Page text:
Burkina Faso is a low-income, landlocked Sub-Saharan African country with limited natural resources. Its population, which is growing at an average annual rate of 3.1%, was estimated at almost 18.6 million inhabitants in 2016. The next General Census of Population and Housing (RGPH) will be conducted in late 2019.
The economy is heavily reliant on agriculture, with close to 80% of the active population employed in the sector. Cotton is the country’s most important cash crop, while gold exports have gained importance in recent years.
Like other countries in the subregion, Burkina Faso is experiencing increasingly challenging security conditions. Although protected for a long time, the country has entered a cycle of more frequent terrorist attacks, particularly in the north of the country, near to the border with Mali and Niger.
In July 2017, the Sahel Alliance was established by the European Union, France, Germany, the United Nations Development Programme, the African Development Bank, and the World Bank to support these countries’ efforts and help with regional stabilization. Spain, Italy, and the United Kingdom also joined the Alliance.
In December 2018, a state of emergency was declared in several provinces of the country. The President of the Republic, Roch Kaboré, assumed the role of rotating president of the G5 Sahel in February 2019. Invited to the recent G7 summit in Biarritz in August 2019, President Kaboré called on the international community to be more vigilant and to enhance its efforts to halt the rise in terrorism in Africa, and more specifically, in the Sahel region.
Economic growth rose to 6.8%, against 6.3% in 2017, driven largely by the boost in agricultural production. After having been affected by poor rainfall in 2017, agricultural production bounced back strongly in 2018. This rebound was driven by cereal production (+27,5 %), while cotton production contracted significantly (-29,5 %). The sustained rise in gold mining activity, as well as the dynamism of the services sector, also supported economic activity in 2018.
Higher alcoholic beverage and tobacco prices pushed inflation up by an estimated 2% in 2018, against 0.4% in 2017.
In 2018, the government deficit fell from 7.8% of GDP in 2017 to 4.9% of GDP in 2018. This is largely explained by the reduction in domestically financed public investments (6.7% of GDP in 2018, against 8.2% in 2017).
Self-generated revenues remained stable at 19.5% of GDP owing to efforts to increase tax collection in the second half of 2018.
The current account deficit fell to 5.8% of GDP in 2018, compared to 7.3% in 2017, owing to an improved trade balance, linked to the rise in gold exports, while fiscal adjustments led to a drop in imports.
The economic outlook remains favorable in the medium term, with GDP growth projected to stabilize around 6% over the period 2019-2021, supported by the services and mining sectors as well as exports. Inflation is projected to remain below the 3% threshold set by the West African Economic and Monetary Union (WAEMU).
This outlook is, however, vulnerable to major internal and external risks, such as the terrorist threat and fluctuations in the prices of gold and cotton, as well as the rise of international oil prices.
Maternal and child health indicators have not yet attained the targets set in the United Nations Sustainable Development Goals (SDGs) and the National Economic and Social Development Plan (PNDES). Moreover, the country is ranked 144 out of 157 countries on the new Human Capital Index established by the World Bank.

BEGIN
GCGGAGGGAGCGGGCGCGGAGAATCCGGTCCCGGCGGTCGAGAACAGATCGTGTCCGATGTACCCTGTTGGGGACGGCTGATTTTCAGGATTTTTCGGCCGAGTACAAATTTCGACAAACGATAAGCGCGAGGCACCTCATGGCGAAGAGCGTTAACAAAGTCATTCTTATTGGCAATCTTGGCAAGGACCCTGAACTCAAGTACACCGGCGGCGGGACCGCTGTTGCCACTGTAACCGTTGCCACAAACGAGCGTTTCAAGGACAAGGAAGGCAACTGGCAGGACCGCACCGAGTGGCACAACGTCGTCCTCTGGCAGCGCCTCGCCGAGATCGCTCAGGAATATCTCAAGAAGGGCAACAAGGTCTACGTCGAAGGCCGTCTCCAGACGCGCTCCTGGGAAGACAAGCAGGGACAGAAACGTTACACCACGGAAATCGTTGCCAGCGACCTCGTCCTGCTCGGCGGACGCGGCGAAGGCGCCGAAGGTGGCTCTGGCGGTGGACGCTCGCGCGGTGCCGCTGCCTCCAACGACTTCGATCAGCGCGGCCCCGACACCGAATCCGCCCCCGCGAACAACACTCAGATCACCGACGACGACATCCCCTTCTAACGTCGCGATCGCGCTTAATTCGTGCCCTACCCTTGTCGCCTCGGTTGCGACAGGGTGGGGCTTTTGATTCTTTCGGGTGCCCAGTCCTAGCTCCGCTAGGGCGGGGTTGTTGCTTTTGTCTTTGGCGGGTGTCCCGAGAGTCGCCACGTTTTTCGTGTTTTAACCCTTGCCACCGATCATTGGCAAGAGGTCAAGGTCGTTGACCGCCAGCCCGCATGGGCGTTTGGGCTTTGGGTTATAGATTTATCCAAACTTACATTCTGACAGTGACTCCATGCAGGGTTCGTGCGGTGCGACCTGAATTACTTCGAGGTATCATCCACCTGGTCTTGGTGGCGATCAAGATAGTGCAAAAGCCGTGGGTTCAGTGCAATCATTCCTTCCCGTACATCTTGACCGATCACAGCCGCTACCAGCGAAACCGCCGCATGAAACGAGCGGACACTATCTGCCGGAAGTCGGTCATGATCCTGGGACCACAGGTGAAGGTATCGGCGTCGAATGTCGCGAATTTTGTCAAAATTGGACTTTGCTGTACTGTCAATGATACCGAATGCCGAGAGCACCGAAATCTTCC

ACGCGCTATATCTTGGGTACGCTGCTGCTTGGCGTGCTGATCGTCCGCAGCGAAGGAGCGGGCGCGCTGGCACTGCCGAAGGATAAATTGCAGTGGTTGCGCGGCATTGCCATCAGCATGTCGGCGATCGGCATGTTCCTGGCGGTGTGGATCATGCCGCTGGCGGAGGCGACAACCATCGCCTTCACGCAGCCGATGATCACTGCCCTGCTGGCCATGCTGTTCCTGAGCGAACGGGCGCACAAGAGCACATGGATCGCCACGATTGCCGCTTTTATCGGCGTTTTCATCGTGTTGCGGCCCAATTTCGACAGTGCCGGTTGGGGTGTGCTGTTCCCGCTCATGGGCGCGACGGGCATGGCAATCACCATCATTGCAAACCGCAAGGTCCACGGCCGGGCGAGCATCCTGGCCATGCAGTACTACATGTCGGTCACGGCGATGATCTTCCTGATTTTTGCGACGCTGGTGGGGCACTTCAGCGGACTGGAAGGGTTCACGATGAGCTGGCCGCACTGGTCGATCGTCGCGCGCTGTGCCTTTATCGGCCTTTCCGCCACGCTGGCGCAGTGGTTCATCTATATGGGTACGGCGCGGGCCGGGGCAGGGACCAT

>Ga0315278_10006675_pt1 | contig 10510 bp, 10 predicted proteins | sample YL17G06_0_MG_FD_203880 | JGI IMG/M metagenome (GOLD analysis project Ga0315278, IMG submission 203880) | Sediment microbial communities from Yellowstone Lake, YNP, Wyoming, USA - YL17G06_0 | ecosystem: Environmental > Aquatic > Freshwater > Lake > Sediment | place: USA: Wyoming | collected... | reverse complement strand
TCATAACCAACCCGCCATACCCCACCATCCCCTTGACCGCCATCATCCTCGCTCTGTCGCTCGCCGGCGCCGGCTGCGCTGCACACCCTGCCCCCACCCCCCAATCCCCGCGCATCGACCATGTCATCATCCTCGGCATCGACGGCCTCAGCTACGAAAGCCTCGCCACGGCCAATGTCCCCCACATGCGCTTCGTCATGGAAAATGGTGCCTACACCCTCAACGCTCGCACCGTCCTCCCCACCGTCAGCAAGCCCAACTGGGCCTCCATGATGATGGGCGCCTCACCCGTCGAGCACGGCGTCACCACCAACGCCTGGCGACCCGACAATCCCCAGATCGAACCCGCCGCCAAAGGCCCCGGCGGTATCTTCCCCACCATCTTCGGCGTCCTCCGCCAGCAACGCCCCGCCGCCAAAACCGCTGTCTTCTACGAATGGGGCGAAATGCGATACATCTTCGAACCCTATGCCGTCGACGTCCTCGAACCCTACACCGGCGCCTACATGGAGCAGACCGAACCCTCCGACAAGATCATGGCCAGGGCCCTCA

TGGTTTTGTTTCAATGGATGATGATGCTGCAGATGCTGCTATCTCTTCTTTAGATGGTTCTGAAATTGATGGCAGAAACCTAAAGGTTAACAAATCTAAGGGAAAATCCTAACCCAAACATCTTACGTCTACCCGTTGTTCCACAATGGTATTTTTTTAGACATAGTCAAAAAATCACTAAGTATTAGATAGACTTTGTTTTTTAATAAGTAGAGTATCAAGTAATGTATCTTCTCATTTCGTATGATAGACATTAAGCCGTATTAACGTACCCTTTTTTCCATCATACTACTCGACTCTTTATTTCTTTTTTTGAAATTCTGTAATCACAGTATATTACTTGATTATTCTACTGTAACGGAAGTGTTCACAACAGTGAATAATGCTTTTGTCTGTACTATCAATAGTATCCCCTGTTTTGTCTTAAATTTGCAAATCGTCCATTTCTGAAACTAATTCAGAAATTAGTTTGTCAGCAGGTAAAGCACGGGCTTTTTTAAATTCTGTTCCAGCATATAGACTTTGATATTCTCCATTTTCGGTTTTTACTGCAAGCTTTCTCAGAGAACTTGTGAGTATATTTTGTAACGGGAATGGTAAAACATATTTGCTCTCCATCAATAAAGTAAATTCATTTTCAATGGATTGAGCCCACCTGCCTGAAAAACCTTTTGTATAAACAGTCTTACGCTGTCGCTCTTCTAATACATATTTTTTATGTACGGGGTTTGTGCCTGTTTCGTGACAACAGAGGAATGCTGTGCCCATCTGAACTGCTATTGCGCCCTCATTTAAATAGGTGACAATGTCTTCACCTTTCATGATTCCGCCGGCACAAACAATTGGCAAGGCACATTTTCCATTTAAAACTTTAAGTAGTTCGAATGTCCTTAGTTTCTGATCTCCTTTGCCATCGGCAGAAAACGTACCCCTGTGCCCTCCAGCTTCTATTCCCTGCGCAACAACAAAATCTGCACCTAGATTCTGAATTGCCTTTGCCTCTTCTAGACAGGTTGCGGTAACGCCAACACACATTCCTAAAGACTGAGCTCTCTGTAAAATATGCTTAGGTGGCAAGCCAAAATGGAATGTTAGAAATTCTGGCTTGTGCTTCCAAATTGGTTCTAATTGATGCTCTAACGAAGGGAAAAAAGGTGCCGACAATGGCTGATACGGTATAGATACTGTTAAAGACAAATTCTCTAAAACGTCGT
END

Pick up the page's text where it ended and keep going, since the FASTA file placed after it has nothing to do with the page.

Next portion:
There has, however, been a slight improvement in recent decades. The maternal mortality rate fell from 484 deaths per 100,000 live births in 1998 to 341 per 100,000 live births in 2016. During the same period, the percentage of assisted childbirths increased from 66% to 80%.
The under-five mortality rate also dropped from 66 deaths per 1,000 live births to 51 deaths per 1,000 live births between 2010 and 2017, while the neonatal mortality rate dropped from 31 deaths per 1,000 live births in 2010 to 25 deaths per 1,000 live births in 2017.
Despite a downward trend, malnutrition remains endemic, with a prevalence of acute malnutrition of 7.6% in 2016 compared to 15% in 2010, and an incidence of stunted growth of 27% (compared to 35% in 2010).
In 2016, life expectancy at birth was 60 years.
In recent years, Burkina Faso has made considerable progress in the area of education, with a primary completion rate of 64.3% for girls and 56.6 % for boys.
In 2014, the adult literacy rate was estimated at 34.5%.
However, access to higher education was weaker. In 2017, only 554 students out of 100,000 inhabitants were recorded as being enrolled in higher education, with just 35,410 girls of a total of 105,404 students (34%).
Moreover, the rise in insecurity and terrorism in a number of regions in the country had a negative impact on the education sector. On January 15, 2019, approximately 1,035 primary and secondary schools were closed in those regions, depriving around 141,000 pupils of an education. To address this displacement of pupils, the government prepared an education strategy for pupils in areas experiencing severe security challenges.
Burkina Faso remains vulnerable to climatic shocks related to changes in rainfall patterns and to fluctuations in the prices of its export commodities on world markets.
Its economic and social development will, to some extent, be contingent on political stability in the country and the subregion, its openness to international trade, and export diversification. It is therefore necessary to create fiscal space to expedite investments in infrastructure and human capital with the aim of boosting the productivity and competitiveness of the economy.
Last Updated: Oct 10, 2019